Eton home page merchandising example

Alternatively, based on behavioral data about your users, you can set different rules to help you show shoppers something relevant to them. Stronger, for example, displays recommendations of products the visitor might like based on what they’ve previously looked at or purchased on the website.

Recommended products as ecommerce personalization

We’ve discussed different personalization techniques in another post on the blog.

Free shipping threshold

Shipping costs are among the most common shopper concerns and causes of cart abandonment in ecommerce. Offering a free shipping option and communicating it right on the home page is a great strategy to turn undecided visitors into customers. The “free shipping” banner on the Stronger home page is one of the first things shoppers notice.

Stronger ecommerce merchandising example - shipping

Single product focus

This is not a common case in fashion ecommerce, as most brands offer a number of products, but lesser-known brands that don’t have social proof or have a small product catalog can build their stores around just a few powerful, pixel-perfect images and text. 

If you have a smaller range of products, focus on a single one on your homepage and develop powerful storytelling around it. This is also a good strategy if your ecommerce store is new and you have a limited budget to publicize them. Broz&Broz is a perfect example of a mono-brand that has turned this to its advantage. The brand offers a single product designed in various colors and styles, monochrome and patterned. For monochrome swimsuits, it’s even possible to create a customized pair. 

But other than that, there isn’t much more on the website. They just use crisp photography and storytelling.

Ecommerce merchandising example - single product brand


Telling a story on your home page helps you show who you are, what you sell, and what solutions you provide. Start by including imagery and text explaining your products or brand, how your products work, and why customers should buy them. A shopper can then scroll down to find more detailed information and specific categories, offers or discounts.

Harkila is Europe's leading hunting apparel, footwear and equipment brand. They use storytelling through photography and copy to tell the brand’s story: Härkila is true to its legacy and has a strong commitment to quality. Their products are designed to last and are used by those who demand more from their hunting gear. It’s for the ambitious, the passionate and the professional.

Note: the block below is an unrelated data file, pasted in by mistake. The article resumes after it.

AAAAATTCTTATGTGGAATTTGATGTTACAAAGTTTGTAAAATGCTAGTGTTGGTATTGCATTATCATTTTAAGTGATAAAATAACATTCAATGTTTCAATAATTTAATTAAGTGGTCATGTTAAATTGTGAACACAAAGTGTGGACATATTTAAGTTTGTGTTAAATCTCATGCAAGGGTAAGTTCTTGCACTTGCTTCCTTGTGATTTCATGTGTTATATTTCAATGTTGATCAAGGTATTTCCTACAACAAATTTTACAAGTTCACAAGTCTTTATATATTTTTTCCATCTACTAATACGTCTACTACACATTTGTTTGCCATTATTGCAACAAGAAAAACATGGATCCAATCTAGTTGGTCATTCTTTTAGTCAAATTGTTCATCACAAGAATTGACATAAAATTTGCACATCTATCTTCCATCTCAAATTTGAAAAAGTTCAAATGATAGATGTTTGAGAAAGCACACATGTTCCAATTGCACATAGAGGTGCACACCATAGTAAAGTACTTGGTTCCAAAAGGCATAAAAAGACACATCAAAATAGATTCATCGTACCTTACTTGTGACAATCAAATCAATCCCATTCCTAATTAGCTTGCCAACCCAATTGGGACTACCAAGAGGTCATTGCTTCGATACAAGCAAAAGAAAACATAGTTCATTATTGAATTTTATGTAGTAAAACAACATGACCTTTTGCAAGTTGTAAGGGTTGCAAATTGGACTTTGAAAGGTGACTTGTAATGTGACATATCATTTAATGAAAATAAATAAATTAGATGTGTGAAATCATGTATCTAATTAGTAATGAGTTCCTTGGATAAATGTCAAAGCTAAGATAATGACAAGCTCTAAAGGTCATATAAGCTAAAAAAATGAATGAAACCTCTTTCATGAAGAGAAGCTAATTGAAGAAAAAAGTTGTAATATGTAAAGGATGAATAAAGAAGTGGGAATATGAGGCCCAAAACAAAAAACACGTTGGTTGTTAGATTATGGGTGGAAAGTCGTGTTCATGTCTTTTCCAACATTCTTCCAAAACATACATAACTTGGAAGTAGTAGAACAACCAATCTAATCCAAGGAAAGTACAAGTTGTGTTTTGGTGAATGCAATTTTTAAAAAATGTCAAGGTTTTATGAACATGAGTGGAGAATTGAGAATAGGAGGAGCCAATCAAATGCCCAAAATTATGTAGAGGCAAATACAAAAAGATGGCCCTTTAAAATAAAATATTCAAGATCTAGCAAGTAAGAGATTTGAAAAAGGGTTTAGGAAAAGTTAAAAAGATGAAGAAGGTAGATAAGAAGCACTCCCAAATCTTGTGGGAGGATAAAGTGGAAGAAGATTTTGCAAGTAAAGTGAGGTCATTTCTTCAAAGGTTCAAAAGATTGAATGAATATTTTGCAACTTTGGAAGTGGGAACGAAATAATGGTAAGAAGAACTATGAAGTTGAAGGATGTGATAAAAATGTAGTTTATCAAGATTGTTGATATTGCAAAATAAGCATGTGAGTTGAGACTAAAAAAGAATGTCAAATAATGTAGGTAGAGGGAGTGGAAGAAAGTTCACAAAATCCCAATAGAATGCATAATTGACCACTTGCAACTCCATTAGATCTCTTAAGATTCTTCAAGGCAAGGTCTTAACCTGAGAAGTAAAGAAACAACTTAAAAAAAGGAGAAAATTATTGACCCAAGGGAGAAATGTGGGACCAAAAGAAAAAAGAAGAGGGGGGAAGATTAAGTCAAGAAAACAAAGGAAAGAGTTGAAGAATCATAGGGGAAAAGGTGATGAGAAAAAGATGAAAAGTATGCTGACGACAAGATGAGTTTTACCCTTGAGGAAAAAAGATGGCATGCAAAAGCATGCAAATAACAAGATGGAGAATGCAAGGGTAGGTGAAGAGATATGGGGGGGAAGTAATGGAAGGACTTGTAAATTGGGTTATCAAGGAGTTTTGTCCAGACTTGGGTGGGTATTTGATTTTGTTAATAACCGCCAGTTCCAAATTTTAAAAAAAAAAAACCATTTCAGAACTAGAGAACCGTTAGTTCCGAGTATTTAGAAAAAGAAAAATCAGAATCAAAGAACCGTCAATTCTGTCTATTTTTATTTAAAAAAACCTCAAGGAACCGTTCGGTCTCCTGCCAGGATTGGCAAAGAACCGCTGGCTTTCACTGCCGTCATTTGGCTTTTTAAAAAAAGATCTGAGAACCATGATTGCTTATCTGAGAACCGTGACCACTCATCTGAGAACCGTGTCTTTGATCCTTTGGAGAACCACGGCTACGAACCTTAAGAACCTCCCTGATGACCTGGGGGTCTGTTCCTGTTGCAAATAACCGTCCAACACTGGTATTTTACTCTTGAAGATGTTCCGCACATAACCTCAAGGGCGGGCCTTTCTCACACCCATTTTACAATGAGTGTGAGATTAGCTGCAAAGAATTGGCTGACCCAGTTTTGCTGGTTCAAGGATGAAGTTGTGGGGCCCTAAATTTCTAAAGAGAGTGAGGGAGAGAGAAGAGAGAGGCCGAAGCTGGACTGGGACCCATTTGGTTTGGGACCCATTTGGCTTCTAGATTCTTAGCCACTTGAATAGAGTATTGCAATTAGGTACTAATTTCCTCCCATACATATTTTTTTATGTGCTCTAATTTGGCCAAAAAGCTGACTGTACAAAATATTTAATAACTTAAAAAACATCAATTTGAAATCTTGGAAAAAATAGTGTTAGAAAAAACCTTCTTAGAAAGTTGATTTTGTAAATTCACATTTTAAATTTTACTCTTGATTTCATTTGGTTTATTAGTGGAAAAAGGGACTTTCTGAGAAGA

Merchandising in fashion ecommerce - storytelling

Your brand identity is determined by your tone of voice and how you present yourself visually. The goal of ecommerce merchandising is to grab the customer’s attention as quickly as possible, encouraging them to learn more and stay on your site for as long as possible. 

Therefore, businesses must step up their homepage visuals. Visual merchandising is needed on all pages, in fact – from the homepage to individual product pages. Some brands have experimented with 360-degree visuals and demonstration videos to showcase the product. Platform as a Service (PaaS) businesses, for example, may rely on these demos, because a physical product doesn’t exist.

Storytelling for your brand can be reinforced with social media content on the official fan page. Besides improving SEO (especially in fashion ecommerce) and rankings, this can also give customers an even better understanding of brand identity, allowing them to see what other customers think of your products. They may also purchase if the reviews and feedback are good.